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United States Department of Agriculture

Agricultural Research Service

Title: Warm-Water Fish Vaccines: Development and Use

Authors
item Klesius, Phillip
item SHOEMAKER, CRAIG
item EVANS, JOYCE

Submitted to: World Aquaculture Society Meeting
Publication Type: Abstract Only
Publication Acceptance Date: September 1, 1997
Publication Date: February 15, 1998
Citation: KLESIUS, P.H., SHOEMAKER, C.A., EVANS, J.J. WARM-WATER FISH VACCINES: DEVELOPMENT AND USE. WORLD AQUACULTURE SOCIETY MEETING. 1998. p. 299.

Technical Abstract: The prevention of infectious diseases id accomplished by provoking acquired immunity with vaccines. Vaccines have been one of the key management tools to the successful development of today's poultry industry. Poultry vaccines have prevented many costly diseases and decreased the need and use of antibiotics of chemical treatments. However, the development and use of vaccines to prevent diseases of catfish have been slow because of the industry's initial dependency on chemotherapeutic treatments, the lack of information on the fish immune system and inadequate research capacity for the development and testing of effective vaccines. Control of infectious disease using chemotherapeutic treatments is less effective and more costly in comparison to vaccination. Fish have humoral and cellular arms of their immune system and the nature of the disease process determines which arm is more effective in providing protective immunity. Intracellular pathogens, for example, Edwardsiella ictaluri, the cause of enteric septicemia of catfish (ESC) required the cellular arm to acquire immunity. Toxin producing infectious agents and some viruses require the neutralizing ability of antibodies, the humoral arm. Attenuated vaccines are more effective in stimultating the cellular arm. The attenuated E. ictaluri RE-33 vaccine is effective in the prevention of ESC (about 90 to 95 % relative survival). Channel catfish immunized at 200 times the RE-33 vaccine dose had no ESC. RE-33 vaccinates were protected for at least 6 months without boosters. The RE-33 vaccine is being field-tested with permission form USDA, Animal Plant Health Inspection Service (APHIS) and state veterinarians of Alabama and Mississippi for approval as an ESC vaccine. We believe safe attenuated vaccines that are low cost, easy to administer, effective in the youngest life stages and provide long lasting protection without boosters are the best answer to infectious disease management. The development and use of vaccines in fish will economically benefit the aquaculture industry decreasing fish losses and reducing the use of chemotherapeutics.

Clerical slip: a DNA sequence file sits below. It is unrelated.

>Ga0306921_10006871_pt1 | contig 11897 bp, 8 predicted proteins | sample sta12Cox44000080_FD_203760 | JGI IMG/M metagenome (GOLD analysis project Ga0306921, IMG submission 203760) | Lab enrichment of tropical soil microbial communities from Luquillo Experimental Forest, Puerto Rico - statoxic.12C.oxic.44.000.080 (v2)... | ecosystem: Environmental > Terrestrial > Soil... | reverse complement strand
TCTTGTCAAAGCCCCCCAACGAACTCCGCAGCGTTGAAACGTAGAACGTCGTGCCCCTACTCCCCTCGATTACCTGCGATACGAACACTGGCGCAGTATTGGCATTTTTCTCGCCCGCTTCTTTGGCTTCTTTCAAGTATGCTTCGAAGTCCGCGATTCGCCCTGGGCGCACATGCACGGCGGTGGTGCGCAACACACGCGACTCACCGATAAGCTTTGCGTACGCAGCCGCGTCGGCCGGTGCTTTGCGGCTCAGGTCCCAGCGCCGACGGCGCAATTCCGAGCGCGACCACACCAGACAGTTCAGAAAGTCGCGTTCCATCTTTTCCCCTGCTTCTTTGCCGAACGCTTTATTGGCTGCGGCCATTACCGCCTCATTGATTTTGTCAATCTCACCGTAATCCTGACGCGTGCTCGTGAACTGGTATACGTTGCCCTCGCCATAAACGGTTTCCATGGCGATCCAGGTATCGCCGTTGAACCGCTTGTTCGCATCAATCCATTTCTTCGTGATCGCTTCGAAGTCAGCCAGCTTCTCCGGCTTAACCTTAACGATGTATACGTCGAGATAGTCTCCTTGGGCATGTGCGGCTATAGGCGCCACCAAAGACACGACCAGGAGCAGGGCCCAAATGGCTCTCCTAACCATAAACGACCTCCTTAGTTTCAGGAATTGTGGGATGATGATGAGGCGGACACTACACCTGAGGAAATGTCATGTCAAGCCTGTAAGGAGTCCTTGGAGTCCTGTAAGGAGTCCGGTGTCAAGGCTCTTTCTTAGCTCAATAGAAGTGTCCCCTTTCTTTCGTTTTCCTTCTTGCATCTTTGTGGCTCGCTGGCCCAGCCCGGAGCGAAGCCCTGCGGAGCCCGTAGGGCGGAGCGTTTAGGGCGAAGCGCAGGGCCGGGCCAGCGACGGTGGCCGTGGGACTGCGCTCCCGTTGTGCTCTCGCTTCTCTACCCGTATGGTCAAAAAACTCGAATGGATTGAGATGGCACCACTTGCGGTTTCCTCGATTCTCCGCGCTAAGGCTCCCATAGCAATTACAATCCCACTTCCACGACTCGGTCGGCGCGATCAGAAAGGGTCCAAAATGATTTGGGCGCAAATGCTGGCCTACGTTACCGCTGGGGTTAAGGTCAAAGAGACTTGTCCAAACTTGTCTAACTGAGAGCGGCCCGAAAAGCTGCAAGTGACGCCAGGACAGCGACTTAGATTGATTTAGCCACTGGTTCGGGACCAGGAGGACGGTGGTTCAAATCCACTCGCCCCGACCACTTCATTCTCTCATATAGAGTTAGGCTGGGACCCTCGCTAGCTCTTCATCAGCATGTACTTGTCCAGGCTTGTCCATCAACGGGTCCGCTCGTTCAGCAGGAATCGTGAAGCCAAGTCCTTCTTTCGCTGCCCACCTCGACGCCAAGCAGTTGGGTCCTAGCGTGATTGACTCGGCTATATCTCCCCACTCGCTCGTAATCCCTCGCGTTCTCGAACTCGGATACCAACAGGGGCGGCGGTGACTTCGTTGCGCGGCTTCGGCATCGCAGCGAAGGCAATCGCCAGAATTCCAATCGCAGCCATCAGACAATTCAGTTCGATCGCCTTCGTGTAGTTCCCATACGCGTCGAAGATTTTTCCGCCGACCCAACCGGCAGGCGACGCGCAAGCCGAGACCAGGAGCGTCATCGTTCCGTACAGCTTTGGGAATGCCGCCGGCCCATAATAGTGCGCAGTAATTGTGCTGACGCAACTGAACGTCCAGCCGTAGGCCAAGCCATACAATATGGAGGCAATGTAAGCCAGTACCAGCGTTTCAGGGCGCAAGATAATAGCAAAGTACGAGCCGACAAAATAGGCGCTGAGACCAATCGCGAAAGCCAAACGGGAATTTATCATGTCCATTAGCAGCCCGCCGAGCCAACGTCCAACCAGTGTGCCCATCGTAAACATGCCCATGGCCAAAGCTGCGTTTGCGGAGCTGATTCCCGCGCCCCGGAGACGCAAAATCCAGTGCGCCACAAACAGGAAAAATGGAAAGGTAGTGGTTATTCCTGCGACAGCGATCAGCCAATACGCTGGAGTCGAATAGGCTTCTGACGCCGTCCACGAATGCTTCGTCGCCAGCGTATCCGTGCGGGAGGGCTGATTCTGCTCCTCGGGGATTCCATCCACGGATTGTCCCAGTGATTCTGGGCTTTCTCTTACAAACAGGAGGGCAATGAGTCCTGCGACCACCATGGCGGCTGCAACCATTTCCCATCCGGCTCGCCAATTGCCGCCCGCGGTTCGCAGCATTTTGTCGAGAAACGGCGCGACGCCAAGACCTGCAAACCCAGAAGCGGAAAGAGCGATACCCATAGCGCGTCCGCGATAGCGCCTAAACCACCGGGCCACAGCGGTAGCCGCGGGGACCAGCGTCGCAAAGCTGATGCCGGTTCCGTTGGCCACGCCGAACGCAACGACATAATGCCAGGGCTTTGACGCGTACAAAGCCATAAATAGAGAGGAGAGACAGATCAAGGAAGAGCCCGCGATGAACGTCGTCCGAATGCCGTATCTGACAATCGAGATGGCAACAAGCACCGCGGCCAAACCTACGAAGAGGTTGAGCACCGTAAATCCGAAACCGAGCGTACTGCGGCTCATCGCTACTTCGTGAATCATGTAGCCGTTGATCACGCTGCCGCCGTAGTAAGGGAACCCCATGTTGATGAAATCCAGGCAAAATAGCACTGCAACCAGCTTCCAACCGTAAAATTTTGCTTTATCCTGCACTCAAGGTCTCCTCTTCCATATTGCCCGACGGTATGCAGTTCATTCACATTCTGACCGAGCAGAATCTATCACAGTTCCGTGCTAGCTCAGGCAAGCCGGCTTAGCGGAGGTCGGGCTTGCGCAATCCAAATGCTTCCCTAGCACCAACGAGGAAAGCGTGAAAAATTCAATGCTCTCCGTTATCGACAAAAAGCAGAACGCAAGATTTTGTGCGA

Last Modified: 8/19/2014
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